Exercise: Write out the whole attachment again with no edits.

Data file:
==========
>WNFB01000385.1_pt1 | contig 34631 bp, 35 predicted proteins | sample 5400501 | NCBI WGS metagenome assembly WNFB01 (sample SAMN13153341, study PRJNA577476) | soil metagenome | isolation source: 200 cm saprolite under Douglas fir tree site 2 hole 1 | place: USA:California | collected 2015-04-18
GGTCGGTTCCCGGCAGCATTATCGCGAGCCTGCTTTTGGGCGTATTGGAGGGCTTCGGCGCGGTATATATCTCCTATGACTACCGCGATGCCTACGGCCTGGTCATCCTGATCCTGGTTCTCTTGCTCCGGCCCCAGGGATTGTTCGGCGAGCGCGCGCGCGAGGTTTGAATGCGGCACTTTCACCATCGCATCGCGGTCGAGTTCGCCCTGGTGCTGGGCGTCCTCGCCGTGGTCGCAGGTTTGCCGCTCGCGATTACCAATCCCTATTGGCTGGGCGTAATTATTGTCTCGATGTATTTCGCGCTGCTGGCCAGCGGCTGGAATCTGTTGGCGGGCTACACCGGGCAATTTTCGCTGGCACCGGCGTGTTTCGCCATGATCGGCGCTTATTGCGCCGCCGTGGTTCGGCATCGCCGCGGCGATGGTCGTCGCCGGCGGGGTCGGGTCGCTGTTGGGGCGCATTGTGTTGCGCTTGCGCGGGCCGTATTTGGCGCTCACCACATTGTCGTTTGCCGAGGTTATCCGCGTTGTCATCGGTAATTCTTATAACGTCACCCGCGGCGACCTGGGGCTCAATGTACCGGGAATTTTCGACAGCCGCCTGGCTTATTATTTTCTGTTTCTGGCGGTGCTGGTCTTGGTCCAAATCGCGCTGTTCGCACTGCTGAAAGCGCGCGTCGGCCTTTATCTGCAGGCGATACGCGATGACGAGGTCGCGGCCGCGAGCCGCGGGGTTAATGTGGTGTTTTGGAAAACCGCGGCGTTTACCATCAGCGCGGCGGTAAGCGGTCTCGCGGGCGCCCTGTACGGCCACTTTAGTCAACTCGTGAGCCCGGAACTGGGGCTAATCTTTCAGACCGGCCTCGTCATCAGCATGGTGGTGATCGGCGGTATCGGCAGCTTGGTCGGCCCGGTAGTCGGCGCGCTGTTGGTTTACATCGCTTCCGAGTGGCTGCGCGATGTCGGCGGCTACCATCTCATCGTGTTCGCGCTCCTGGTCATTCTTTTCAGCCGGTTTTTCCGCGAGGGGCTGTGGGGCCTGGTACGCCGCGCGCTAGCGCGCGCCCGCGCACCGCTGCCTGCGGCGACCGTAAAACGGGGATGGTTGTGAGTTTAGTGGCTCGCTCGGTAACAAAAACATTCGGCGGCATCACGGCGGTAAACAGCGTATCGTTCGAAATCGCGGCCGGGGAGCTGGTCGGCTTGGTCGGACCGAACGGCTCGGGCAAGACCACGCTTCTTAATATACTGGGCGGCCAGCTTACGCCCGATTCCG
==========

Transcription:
>WNFB01000385.1_pt1 | contig 34631 bp, 35 predicted proteins | sample 5400501 | NCBI WGS metagenome assembly WNFB01 (sample SAMN13153341, study PRJNA577476) | soil metagenome | isolation source: 200 cm saprolite under Douglas fir tree site 2 hole 1 | place: USA:California | collected 2015-04-18
GGTCGGTTCCCGGCAGCATTATCGCGAGCCTGCTTTTGGGCGTATTGGAGGGCTTCGGCGCGGTATATATCTCCTATGACTACCGCGATGCCTACGGCCTGGTCATCCTGATCCTGGTTCTCTTGCTCCGGCCCCAGGGATTGTTCGGCGAGCGCGCGCGCGAGGTTTGAATGCGGCACTTTCACCATCGCATCGCGGTCGAGTTCGCCCTGGTGCTGGGCGTCCTCGCCGTGGTCGCAGGTTTGCCGCTCGCGATTACCAATCCCTATTGGCTGGGCGTAATTATTGTCTCGATGTATTTCGCGCTGCTGGCCAGCGGCTGGAATCTGTTGGCGGGCTACACCGGGCAATTTTCGCTGGCACCGGCGTGTTTCGCCATGATCGGCGCTTATTGCGCCGCCGTGGTTCGGCATCGCCGCGGCGATGGTCGTCGCCGGCGGGGTCGGGTCGCTGTTGGGGCGCATTGTGTTGCGCTTGCGCGGGCCGTATTTGGCGCTCACCACATTGTCGTTTGCCGAGGTTATCCGCGTTGTCATCGGTAATTCTTATAACGTCACCCGCGGCGACCTGGGGCTCAATGTACCGGGAATTTTCGACAGCCGCCTGGCTTATTATTTTCTGTTTCTGGCGGTGCTGGTCTTGGTCCAAATCGCGCTGTTCGCACTGCTGAAAGCGCGCGTCGGCCTTTATCTGCAGGCGATACGCGATGACGAGGTCGCGGCCGCGAGCCGCGGGGTTAATGTGGTGTTTTGGAAAACCGCGGCGTTTACCATCAGCGCGGCGGTAAGCGGTCTCGCGGGCGCCCTGTACGGCCACTTTAGTCAACTCGTGAGCCCGGAACTGGGGCTAATCTTTCAGACCGGCCTCGTCATCAGCATGGTGGTGATCGGCGGTATCGGCAGCTTGGTCGGCCCGGTAGTCGGCGCGCTGTTGGTTTACATCGCTTCCGAGTGGCTGCGCGATGTCGGCGGCTACCATCTCATCGTGTTCGCGCTCCTGGTCATTCTTTTCAGCCGGTTTTTCCGCGAGGGGCTGTGGGGCCTGGTACGCCGCGCGCTAGCGCGCGCCCGCGCACCGCTGCCTGCGGCGACCGTAAAACGGGGATGGTTGTGAGTTTAGTGGCTCGCTCGGTAACAAAAACATTCGGCGGCATCACGGCGGTAAACAGCGTATCGTTCGAAATCGCGGCCGGGGAGCTGGTCGGCTTGGTCGGACCGAACGGCTCGGGCAAGACCACGCTTCTTAATATACTGGGCGGCCAGCTTACGCCCGATTCCG